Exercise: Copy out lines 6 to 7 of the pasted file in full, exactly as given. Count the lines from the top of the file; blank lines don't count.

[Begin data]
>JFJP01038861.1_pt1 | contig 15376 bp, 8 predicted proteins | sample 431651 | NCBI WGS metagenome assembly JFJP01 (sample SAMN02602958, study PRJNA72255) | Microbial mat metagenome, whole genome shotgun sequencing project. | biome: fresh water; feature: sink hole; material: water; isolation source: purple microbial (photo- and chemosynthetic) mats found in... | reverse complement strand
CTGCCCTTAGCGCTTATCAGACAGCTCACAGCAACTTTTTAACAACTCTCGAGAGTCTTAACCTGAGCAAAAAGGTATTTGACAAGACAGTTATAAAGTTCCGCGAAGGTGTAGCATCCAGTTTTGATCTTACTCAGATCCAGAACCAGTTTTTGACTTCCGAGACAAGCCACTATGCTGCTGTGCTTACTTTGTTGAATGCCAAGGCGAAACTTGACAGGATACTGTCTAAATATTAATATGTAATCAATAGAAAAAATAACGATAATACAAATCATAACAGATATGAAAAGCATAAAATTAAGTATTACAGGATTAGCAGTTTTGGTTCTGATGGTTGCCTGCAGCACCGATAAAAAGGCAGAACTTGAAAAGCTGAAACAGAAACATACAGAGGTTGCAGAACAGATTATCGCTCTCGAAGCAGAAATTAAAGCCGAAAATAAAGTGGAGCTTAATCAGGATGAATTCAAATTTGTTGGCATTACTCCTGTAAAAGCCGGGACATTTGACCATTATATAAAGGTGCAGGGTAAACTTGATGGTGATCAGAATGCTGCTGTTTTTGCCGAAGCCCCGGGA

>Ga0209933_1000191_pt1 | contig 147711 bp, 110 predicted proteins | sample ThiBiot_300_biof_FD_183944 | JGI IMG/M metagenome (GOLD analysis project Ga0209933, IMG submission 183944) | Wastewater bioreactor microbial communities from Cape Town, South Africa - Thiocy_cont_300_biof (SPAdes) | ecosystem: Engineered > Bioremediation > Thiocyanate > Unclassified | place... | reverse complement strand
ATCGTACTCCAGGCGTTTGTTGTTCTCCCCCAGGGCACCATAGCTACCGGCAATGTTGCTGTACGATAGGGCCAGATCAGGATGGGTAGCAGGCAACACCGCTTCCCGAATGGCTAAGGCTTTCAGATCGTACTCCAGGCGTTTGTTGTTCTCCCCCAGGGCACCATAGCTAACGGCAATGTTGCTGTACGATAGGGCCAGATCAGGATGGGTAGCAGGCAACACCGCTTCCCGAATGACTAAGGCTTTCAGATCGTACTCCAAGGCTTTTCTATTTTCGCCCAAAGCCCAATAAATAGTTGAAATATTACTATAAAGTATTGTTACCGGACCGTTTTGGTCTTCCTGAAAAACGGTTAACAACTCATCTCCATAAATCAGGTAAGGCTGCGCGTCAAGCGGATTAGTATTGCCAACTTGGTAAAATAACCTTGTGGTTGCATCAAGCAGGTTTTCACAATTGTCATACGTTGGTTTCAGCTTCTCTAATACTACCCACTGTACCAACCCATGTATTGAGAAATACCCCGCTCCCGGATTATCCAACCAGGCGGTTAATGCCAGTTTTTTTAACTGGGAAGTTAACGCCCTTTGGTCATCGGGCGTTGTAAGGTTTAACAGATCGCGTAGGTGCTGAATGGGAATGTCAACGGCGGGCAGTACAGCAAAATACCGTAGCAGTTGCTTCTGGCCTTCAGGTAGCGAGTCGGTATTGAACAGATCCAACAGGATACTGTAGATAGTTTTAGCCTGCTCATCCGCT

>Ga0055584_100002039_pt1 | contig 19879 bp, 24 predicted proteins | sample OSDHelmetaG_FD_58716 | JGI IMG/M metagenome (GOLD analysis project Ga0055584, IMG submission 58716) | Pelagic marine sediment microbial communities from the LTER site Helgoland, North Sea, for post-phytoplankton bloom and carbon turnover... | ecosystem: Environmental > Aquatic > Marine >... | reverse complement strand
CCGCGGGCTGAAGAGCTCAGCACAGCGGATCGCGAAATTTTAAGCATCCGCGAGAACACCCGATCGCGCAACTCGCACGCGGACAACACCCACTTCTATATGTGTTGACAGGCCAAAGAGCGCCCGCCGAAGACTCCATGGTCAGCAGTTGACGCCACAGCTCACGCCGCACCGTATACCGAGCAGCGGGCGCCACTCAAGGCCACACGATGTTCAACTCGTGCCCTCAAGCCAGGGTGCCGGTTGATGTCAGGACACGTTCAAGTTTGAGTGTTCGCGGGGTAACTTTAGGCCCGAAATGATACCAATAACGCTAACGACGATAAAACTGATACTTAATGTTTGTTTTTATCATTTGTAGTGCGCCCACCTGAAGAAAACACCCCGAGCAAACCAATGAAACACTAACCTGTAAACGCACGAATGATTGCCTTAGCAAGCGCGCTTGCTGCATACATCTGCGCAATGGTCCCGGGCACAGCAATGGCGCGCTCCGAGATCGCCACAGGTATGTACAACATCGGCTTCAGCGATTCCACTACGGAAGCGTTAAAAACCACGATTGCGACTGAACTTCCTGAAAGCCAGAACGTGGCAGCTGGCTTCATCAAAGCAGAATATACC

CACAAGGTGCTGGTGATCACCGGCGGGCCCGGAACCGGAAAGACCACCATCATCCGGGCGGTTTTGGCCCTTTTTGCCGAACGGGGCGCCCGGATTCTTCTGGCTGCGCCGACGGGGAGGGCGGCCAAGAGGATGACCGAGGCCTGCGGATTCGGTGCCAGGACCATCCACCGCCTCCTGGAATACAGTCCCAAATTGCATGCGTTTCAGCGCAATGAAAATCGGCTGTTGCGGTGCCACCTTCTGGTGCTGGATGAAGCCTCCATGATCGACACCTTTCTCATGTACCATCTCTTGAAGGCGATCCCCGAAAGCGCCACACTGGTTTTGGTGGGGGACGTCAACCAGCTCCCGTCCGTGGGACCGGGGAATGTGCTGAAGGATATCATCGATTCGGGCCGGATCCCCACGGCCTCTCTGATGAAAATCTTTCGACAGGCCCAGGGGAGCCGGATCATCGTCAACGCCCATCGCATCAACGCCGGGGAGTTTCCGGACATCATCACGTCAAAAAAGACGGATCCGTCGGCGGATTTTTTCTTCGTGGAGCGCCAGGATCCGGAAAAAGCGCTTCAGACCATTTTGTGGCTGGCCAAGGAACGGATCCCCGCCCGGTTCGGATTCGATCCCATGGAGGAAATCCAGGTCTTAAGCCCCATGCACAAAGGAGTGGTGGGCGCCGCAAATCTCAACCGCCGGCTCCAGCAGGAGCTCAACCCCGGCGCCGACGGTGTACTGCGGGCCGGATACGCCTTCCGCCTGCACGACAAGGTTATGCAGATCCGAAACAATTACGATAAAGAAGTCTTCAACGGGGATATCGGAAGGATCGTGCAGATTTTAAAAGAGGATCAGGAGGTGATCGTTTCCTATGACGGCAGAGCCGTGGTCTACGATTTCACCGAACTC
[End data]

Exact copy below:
CCGCGGGCTGAAGAGCTCAGCACAGCGGATCGCGAAATTTTAAGCATCCGCGAGAACACCCGATCGCGCAACTCGCACGCGGACAACACCCACTTCTATATGTGTTGACAGGCCAAAGAGCGCCCGCCGAAGACTCCATGGTCAGCAGTTGACGCCACAGCTCACGCCGCACCGTATACCGAGCAGCGGGCGCCACTCAAGGCCACACGATGTTCAACTCGTGCCCTCAAGCCAGGGTGCCGGTTGATGTCAGGACACGTTCAAGTTTGAGTGTTCGCGGGGTAACTTTAGGCCCGAAATGATACCAATAACGCTAACGACGATAAAACTGATACTTAATGTTTGTTTTTATCATTTGTAGTGCGCCCACCTGAAGAAAACACCCCGAGCAAACCAATGAAACACTAACCTGTAAACGCACGAATGATTGCCTTAGCAAGCGCGCTTGCTGCATACATCTGCGCAATGGTCCCGGGCACAGCAATGGCGCGCTCCGAGATCGCCACAGGTATGTACAACATCGGCTTCAGCGATTCCACTACGGAAGCGTTAAAAACCACGATTGCGACTGAACTTCCTGAAAGCCAGAACGTGGCAGCTGGCTTCATCAAAGCAGAATATACC

CACAAGGTGCTGGTGATCACCGGCGGGCCCGGAACCGGAAAGACCACCATCATCCGGGCGGTTTTGGCCCTTTTTGCCGAACGGGGCGCCCGGATTCTTCTGGCTGCGCCGACGGGGAGGGCGGCCAAGAGGATGACCGAGGCCTGCGGATTCGGTGCCAGGACCATCCACCGCCTCCTGGAATACAGTCCCAAATTGCATGCGTTTCAGCGCAATGAAAATCGGCTGTTGCGGTGCCACCTTCTGGTGCTGGATGAAGCCTCCATGATCGACACCTTTCTCATGTACCATCTCTTGAAGGCGATCCCCGAAAGCGCCACACTGGTTTTGGTGGGGGACGTCAACCAGCTCCCGTCCGTGGGACCGGGGAATGTGCTGAAGGATATCATCGATTCGGGCCGGATCCCCACGGCCTCTCTGATGAAAATCTTTCGACAGGCCCAGGGGAGCCGGATCATCGTCAACGCCCATCGCATCAACGCCGGGGAGTTTCCGGACATCATCACGTCAAAAAAGACGGATCCGTCGGCGGATTTTTTCTTCGTGGAGCGCCAGGATCCGGAAAAAGCGCTTCAGACCATTTTGTGGCTGGCCAAGGAACGGATCCCCGCCCGGTTCGGATTCGATCCCATGGAGGAAATCCAGGTCTTAAGCCCCATGCACAAAGGAGTGGTGGGCGCCGCAAATCTCAACCGCCGGCTCCAGCAGGAGCTCAACCCCGGCGCCGACGGTGTACTGCGGGCCGGATACGCCTTCCGCCTGCACGACAAGGTTATGCAGATCCGAAACAATTACGATAAAGAAGTCTTCAACGGGGATATCGGAAGGATCGTGCAGATTTTAAAAGAGGATCAGGAGGTGATCGTTTCCTATGACGGCAGAGCCGTGGTCTACGATTTCACCGAACTC